Ageing, Adaption and Accessibility: Time for the Inclusive Revolution!
Modern Information and Communication Technology (ICT) has, in the last few years, enriched the lives of many individuals and society as a whole. With all the benefits afforded by this new-found capability, however, come challenges for an ageing population. Why do we continue to digitally disfranchise older people in the modern era, especially given that the world’s population is ageing at an unprecedented rate and there is an increasing focus on the sustainability agenda?
The Engineering Design Centre (EDC) at the University of Cambridge, in partnership with BT, produced a book of thought pieces investigating these questions. Importantly, this work was aimed at stimulating a debate based on research and practice that has been taking place in many industrial studios, government chambers and academic centres.
The book was officially launched into the public domain on the 25th of January 2013, at BT Tower in London, in the presence of eminent representatives from government, industry and academia.
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Much has been written about digital disenfranchisement of older people over the years, usually by academics from the area of inclusive product design. The issue is complex and it is fair to say that no one researcher has the whole picture. It is difficult to understand and adequately address the issue of digital exclusion among the older generation without looking across disciplines and at industry’s and government’s understanding, motivation and efforts toward resolving this important problem. To do otherwise is to risk misunderstanding the true impact that ICT has and could have on people’s lives across all generations.
In this European year of Active Ageing and Solidarity between Generations and as the British government is moving forward with its Digital by Default initiative as part of a wider objective to make ICT accessible to as many people as possible by 2015, the Engineering Design Centre (EDC) at the University of Cambridge collaborated with BT to produce a book of thought pieces to address, and where appropriate redress, these important and long-standing issues.
“Ageing, Adaption and Accessibility: Time for the Inclusive Revolution!”, brings together opinions and insights from twenty one prominent thought leaders from government, industry and academia regarding the problems, opportunities and strategies for combating digital exclusion among senior citizens. The contributing experts were selected as individuals, rather than representatives of organisations, to provide the broadest possible range of perspectives. They are renowned in their respective fields and their opinions are formed not only from their own work, but also from the contributions of others in their area. Their views were elicited through conversations conducted by the editors of this book, who then drafted the thought pieces, to be edited and approved by the experts.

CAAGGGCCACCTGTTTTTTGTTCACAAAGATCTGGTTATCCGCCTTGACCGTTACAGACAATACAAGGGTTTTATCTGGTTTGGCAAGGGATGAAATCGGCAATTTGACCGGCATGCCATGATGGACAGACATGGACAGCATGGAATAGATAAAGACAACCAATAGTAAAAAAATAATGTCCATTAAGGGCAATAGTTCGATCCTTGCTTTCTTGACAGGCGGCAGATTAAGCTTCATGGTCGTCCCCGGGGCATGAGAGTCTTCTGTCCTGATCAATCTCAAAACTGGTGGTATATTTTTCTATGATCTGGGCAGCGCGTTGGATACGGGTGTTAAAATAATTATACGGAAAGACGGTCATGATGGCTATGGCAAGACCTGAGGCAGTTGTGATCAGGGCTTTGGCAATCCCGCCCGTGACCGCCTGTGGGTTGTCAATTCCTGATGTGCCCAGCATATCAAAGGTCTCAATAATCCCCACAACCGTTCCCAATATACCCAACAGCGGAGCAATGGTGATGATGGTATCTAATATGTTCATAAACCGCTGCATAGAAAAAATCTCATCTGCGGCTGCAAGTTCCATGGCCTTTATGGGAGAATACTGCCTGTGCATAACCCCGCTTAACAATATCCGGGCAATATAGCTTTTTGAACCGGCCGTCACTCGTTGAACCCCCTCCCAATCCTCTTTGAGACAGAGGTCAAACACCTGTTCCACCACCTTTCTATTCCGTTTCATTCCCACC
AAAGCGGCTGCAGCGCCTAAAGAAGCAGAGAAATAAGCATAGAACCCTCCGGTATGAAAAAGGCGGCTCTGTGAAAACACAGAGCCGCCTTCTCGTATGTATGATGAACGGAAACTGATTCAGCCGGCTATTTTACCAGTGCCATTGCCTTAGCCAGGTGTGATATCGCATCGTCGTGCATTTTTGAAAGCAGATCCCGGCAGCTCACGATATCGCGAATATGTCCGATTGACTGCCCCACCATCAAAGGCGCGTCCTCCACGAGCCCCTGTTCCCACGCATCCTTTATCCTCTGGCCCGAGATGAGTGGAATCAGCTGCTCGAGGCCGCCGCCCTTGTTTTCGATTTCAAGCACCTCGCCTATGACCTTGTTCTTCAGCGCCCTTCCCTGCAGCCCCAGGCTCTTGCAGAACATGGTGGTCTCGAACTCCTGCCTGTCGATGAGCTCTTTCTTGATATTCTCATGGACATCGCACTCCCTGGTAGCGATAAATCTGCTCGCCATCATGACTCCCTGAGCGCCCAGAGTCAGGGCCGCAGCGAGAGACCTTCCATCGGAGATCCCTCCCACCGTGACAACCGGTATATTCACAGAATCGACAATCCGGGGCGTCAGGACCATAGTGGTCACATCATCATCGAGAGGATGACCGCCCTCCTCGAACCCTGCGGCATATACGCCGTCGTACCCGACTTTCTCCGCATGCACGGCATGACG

- Karin Bendixen, Design for Alle.dk, Denmark
Including seniors in the overall business and political agenda
- Matt Brittin, Google
Making the web work for everyone
- Roger Coleman, Royal College of Art, UK
Making the neighbours jealous
- Gerald Craddock, Centre for Excellence in Universal Design, Ireland
Call to arms to fill the ‘know-do’ gap in ICT
- Hua Dong, Brunel University, UK
The power of design and designers
- Onny Eikhaug, Norwegian Design Council, Norway
The role of motivation, supported learning and self-efficacy
- Valerie Fletcher, Institute for Human Centered Design, US
ICT, older users and economic viability: Moving beyond ‘special’ to mass customisation
- Sally Greengross,
ICT for today’s population, not the population from the last century
- Ian Hosking, University of Cambridge, UK
The art of simplicity
- Felicia Huppert, University of Cambridge, UK
ICT, confidence and well-being
- Nigel Lewis, AbilityNet, UK
The importance of being earnest about user testing
- Helen Milner, UK Online Centres, UK
Taking ICT down a notch and delivering it into the hands of the excluded masses
- Johan Molenbroek, Delft Technical University, The Netherlands
Putting older people at the heart of every ICT development
- Bonnie Kearney, Microsoft, US
The power of connecting and staying active
- Alan Newell, University of Dundee, UK
Technology is older people phobic, not vice versa
- Donald Norman, The Nielsen Norman Group, US
If inclusive design is good for everyone, why don't we have it?
- Graham Pullin, University of Dundee, UK
Designing for digital grandparents: How inclusion can be implicit yet inspire innovation
- Marjan Sedmak, AGE Platform Europe, Slovenia
Time to end the ‘Stone Age’ of inaccessible ICT
- Felicity Singleton, Government Digital Service, UK
Lessons learnt from the government going digital
- Heinz Wolff, Brunel University, UK
Technological speed vs. accessible and responsible design
- Tom Wright, Age UK, UK
Focussing on what we could do, not what we are not doing
This work would never have come to life without the commitment, encouragement and tireless support of: Gavin Patterson, Chief Executive Officer BT Retail; John Petter, Managing Director of BT’s Consumer business; Liz Williams, General Manager for Sustainable Business; and Fiona Miller, BT Consumer Affairs.
We are grateful to Jeff Patmore from Pembroke College in Cambridge for his help with the initial stage of this work.
We would also like to thank the twenty one thought leaders from industry, government and academia who contributed their views to this book and who continue to work to include older people in mainstream Communication and Information Technology (ICT).